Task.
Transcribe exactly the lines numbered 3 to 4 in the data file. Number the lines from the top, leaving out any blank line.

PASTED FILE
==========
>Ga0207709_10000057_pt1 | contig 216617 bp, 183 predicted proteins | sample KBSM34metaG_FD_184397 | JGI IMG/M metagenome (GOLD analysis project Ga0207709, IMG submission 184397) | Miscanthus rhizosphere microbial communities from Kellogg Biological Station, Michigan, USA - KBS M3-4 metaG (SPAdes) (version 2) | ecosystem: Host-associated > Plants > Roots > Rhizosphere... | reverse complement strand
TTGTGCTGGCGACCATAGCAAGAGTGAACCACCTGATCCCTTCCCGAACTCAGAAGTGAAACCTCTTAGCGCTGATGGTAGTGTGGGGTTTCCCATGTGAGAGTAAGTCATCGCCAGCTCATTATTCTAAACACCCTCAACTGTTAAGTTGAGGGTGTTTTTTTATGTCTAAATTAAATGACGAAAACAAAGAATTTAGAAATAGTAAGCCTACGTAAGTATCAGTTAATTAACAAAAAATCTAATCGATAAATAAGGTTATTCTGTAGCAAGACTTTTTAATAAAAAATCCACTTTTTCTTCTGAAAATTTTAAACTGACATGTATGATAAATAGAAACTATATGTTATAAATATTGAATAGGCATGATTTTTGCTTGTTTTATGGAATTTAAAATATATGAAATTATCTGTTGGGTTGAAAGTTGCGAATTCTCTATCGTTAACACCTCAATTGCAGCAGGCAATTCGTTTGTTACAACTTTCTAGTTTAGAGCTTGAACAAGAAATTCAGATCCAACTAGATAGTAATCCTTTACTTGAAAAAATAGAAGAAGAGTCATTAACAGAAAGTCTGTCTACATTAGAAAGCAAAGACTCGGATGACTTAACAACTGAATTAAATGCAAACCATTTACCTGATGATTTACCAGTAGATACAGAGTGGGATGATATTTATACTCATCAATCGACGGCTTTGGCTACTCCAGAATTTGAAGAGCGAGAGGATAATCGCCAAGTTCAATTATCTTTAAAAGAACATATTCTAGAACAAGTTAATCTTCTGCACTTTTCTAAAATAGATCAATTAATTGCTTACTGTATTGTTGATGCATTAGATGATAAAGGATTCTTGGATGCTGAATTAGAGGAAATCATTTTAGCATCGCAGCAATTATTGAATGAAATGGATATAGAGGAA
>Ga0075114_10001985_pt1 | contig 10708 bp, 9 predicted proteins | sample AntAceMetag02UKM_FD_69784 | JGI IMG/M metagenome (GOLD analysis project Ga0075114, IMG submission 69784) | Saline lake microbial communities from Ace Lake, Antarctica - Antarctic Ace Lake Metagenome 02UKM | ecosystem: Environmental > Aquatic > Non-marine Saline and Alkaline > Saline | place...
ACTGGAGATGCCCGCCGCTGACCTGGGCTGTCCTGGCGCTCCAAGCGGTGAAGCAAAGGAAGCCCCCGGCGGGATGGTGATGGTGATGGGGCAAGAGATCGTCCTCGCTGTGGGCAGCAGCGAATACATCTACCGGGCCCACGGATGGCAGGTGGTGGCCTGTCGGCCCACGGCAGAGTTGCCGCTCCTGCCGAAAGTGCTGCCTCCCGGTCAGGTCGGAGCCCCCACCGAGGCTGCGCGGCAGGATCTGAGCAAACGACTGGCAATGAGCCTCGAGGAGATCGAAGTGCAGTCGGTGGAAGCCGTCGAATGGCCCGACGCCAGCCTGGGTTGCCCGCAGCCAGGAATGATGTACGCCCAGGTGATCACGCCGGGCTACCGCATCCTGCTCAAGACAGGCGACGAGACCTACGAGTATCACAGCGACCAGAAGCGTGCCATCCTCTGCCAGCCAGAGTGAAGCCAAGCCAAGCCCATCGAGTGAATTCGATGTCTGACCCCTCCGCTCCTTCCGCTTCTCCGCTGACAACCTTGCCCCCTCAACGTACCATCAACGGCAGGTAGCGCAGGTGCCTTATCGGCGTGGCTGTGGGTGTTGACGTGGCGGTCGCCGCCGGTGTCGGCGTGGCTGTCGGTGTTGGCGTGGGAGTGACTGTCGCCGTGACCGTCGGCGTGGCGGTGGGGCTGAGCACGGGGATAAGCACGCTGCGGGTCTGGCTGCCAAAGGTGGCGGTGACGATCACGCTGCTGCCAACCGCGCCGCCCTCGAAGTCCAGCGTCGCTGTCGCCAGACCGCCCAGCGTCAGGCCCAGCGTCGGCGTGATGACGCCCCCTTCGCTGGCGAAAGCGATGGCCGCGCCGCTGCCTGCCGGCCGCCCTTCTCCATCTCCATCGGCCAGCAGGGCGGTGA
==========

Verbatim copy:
>Ga0075114_10001985_pt1 | contig 10708 bp, 9 predicted proteins | sample AntAceMetag02UKM_FD_69784 | JGI IMG/M metagenome (GOLD analysis project Ga0075114, IMG submission 69784) | Saline lake microbial communities from Ace Lake, Antarctica - Antarctic Ace Lake Metagenome 02UKM | ecosystem: Environmental > Aquatic > Non-marine Saline and Alkaline > Saline | place...
ACTGGAGATGCCCGCCGCTGACCTGGGCTGTCCTGGCGCTCCAAGCGGTGAAGCAAAGGAAGCCCCCGGCGGGATGGTGATGGTGATGGGGCAAGAGATCGTCCTCGCTGTGGGCAGCAGCGAATACATCTACCGGGCCCACGGATGGCAGGTGGTGGCCTGTCGGCCCACGGCAGAGTTGCCGCTCCTGCCGAAAGTGCTGCCTCCCGGTCAGGTCGGAGCCCCCACCGAGGCTGCGCGGCAGGATCTGAGCAAACGACTGGCAATGAGCCTCGAGGAGATCGAAGTGCAGTCGGTGGAAGCCGTCGAATGGCCCGACGCCAGCCTGGGTTGCCCGCAGCCAGGAATGATGTACGCCCAGGTGATCACGCCGGGCTACCGCATCCTGCTCAAGACAGGCGACGAGACCTACGAGTATCACAGCGACCAGAAGCGTGCCATCCTCTGCCAGCCAGAGTGAAGCCAAGCCAAGCCCATCGAGTGAATTCGATGTCTGACCCCTCCGCTCCTTCCGCTTCTCCGCTGACAACCTTGCCCCCTCAACGTACCATCAACGGCAGGTAGCGCAGGTGCCTTATCGGCGTGGCTGTGGGTGTTGACGTGGCGGTCGCCGCCGGTGTCGGCGTGGCTGTCGGTGTTGGCGTGGGAGTGACTGTCGCCGTGACCGTCGGCGTGGCGGTGGGGCTGAGCACGGGGATAAGCACGCTGCGGGTCTGGCTGCCAAAGGTGGCGGTGACGATCACGCTGCTGCCAACCGCGCCGCCCTCGAAGTCCAGCGTCGCTGTCGCCAGACCGCCCAGCGTCAGGCCCAGCGTCGGCGTGATGACGCCCCCTTCGCTGGCGAAAGCGATGGCCGCGCCGCTGCCTGCCGGCCGCCCTTCTCCATCTCCATCGGCCAGCAGGGCGGTGA